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The pensions time bomb

De Facto

De Facto
Liamy MacNally

It’s a classic case of do as I say and not what I do. In other words, ‘We’re in charge, not you!’. That’s how the Government (and previous administrations) deal with pensions for regular people – one law for people and another (lucrative) one for politicians.
Too often and for too long we have seen retiring politicians ride off into the sunset weighed down with their pension saddlebags while clutching a golden handshake.
Up to 2004, politicians could retire at 50! Now it has gone to 65. Most people have to wait until they are 67, or 68 after 2028 – but not politicians. People who have to contractually retire at 65 face the discomfort of having to ‘sign on’ for Jobseekers’ Allowance after a lifetime spent working. They are means tested and they have to ‘prove’ that they are actively seeking employment.
This income will be the sole income for more than half of the retiring workforce, according to CSO figures. It is humiliating for many people, and all because politicians make laws that don’t affect them. And the difference between the pension and Jobseekers means people will be out of pocket by around €2,350 per annum.   
Politicians have been running around like the proverbial fly with a certain part of his anatomy tangled up in blue since the pension fiasco received a very public airing of late. Fianna Fáil and Fine Gael have proposed various ‘solutions’, from outlawing mandatory retirement at 65 to introducing an interim pension payment. Deck chairs and Titanic come to mind!
In 2010, the then Fianna Fáil-led government was wearing the Troika coat of many colours. They agreed to raise the pension age from 65 to 66 from 2014, 67 in 2021 and 68 in 2028. They didn’t get around to enacting the legislation. Not to worry, the Fine Gael and Labour coalition of 2011 introduced the required legislation. And sure why wouldn’t they; it wouldn’t affect them.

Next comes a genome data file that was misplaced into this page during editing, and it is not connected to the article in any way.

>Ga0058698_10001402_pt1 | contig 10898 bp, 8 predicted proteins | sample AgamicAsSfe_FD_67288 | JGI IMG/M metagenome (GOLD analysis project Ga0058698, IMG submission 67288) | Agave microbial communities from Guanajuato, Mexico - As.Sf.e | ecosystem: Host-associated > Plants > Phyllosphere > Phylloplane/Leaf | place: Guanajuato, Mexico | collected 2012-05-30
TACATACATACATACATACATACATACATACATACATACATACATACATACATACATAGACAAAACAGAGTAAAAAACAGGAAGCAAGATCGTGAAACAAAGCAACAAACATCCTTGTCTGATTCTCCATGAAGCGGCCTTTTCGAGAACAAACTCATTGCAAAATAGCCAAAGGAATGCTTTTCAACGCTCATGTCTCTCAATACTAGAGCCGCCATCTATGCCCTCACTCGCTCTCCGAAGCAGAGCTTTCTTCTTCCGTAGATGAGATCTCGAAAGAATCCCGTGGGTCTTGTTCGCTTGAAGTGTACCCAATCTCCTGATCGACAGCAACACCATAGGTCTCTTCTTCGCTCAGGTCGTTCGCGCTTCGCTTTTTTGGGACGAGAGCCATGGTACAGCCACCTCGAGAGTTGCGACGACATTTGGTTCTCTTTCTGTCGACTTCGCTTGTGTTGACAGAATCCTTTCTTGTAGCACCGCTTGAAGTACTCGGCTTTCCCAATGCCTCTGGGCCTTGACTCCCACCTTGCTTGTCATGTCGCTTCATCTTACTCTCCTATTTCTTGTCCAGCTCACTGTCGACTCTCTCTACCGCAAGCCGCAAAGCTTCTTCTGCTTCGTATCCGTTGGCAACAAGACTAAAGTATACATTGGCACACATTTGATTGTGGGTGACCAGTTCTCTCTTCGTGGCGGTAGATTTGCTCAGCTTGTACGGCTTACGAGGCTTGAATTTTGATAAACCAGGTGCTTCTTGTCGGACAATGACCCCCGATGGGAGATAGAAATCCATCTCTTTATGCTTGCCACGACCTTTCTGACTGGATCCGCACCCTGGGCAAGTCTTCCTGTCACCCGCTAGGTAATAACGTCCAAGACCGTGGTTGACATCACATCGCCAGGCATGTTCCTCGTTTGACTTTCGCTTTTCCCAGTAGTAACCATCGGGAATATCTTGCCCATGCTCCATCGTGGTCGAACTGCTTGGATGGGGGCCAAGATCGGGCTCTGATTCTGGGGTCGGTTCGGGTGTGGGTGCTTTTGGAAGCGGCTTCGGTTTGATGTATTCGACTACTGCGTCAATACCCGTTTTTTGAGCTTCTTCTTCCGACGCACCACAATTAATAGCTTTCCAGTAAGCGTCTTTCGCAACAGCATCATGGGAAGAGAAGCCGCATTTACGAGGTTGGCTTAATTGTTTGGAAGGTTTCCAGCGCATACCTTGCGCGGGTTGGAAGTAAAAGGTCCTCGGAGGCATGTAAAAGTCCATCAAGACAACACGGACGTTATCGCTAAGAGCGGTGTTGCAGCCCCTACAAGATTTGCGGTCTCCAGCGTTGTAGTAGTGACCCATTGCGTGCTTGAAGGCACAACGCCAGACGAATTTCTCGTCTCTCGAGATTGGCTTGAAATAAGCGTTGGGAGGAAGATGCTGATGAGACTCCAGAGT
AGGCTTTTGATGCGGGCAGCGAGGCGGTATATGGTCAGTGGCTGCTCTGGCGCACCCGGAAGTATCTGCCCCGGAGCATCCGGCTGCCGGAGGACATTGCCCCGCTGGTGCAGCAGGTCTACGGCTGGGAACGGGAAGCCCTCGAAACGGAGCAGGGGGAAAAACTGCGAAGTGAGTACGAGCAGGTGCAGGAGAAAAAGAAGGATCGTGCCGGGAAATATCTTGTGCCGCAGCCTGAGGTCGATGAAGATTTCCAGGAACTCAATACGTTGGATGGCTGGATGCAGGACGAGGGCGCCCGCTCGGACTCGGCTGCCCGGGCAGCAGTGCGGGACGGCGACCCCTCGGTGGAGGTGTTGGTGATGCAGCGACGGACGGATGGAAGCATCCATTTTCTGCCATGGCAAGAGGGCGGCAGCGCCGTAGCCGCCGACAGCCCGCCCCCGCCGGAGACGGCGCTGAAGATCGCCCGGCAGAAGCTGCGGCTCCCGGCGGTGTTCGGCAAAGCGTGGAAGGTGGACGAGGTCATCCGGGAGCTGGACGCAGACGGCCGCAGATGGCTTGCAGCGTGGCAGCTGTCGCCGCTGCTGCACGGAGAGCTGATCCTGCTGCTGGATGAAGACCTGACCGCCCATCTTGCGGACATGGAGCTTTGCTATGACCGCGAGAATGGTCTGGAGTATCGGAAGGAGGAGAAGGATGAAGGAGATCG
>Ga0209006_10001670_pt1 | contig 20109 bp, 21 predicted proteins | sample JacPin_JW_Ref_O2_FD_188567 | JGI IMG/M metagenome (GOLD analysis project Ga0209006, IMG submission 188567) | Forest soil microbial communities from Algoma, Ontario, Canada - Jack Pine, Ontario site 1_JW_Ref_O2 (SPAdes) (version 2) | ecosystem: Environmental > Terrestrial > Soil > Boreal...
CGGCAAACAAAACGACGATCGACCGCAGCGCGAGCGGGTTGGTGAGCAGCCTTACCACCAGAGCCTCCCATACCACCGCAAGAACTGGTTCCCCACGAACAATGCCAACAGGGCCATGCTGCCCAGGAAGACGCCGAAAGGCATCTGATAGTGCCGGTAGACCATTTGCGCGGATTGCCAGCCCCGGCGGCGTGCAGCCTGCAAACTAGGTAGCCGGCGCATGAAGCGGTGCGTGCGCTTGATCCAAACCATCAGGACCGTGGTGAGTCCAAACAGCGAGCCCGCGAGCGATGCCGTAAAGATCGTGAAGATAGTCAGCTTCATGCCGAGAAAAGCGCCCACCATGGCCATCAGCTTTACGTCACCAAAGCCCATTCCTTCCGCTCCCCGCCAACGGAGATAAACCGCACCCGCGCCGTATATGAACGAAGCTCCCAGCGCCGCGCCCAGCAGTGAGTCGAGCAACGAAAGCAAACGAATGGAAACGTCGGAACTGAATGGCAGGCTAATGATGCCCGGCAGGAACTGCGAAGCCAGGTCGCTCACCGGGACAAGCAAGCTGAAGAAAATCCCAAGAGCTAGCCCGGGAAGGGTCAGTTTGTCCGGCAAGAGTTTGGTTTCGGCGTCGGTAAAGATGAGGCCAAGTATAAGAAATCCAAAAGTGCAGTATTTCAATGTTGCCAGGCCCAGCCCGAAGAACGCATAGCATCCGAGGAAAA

Now the major parties are seeking to back pedal at a rate of knots. The ‘It wasn’t me’ banners are being held high. Many people are saying, ‘A plague on all your houses!’. Meanwhile, Sinn Féin claims that it will put the pension age back to 65.
The unions are now in on the act. ‘Wholly unacceptable’ is how the Irish Congress of Trade Unions describes raising the pension age. With the STOP 67 campaign, Siptu, the largest union, has joined with the National Women’s Council of Ireland, Age Action Ireland and Active Retirement Ireland to oppose raising the pension age. Siptu’s deputy general secretary, Ethel Buckely, said it was an ‘absolute farce’ to means test retirees who have to seek Jobseekers.
When all is said and done it goes to show how out of touch politicians are. Who is checking their allowances? Do they really think it is acceptable to constantly belittle people by their actions? Was it acceptable that they could draw down mobile-phone roaming expenses for years after such charges were removed? Why was this money paid out if it no longer applies? If it happened to someone on social welfare certain government ministers would try to use it as a photo opportunity. Some politicians love the ‘gotcha’ mentality.
Politicians already get paid to ‘clock in’ to work, even if they subsequently disappear. What other allowances are on their books that would make the rest us laugh in disbelief? If you want to get depressed about politicians’ allowances check out the government website! It will give you a guide rather than a complete breakdown of all allowances.
Imagine an annual travel and accommodation allowance of €9,000 for a TD who lives less than 25km from the Dáil, and up to €25,295 for someone living less than 60km! And there’s the PRA – public representation allowance – for a constituency office of over €20k per annum. You can also avail of €8k to set up the office. Sure you couldn’t make it up! This is fairytale country.
An election is people’s opportunity for change. The reality is that change only happens if voters change. Politicians used to tell us Ireland was a pensions time bomb. They were right, but for the wrong reasons.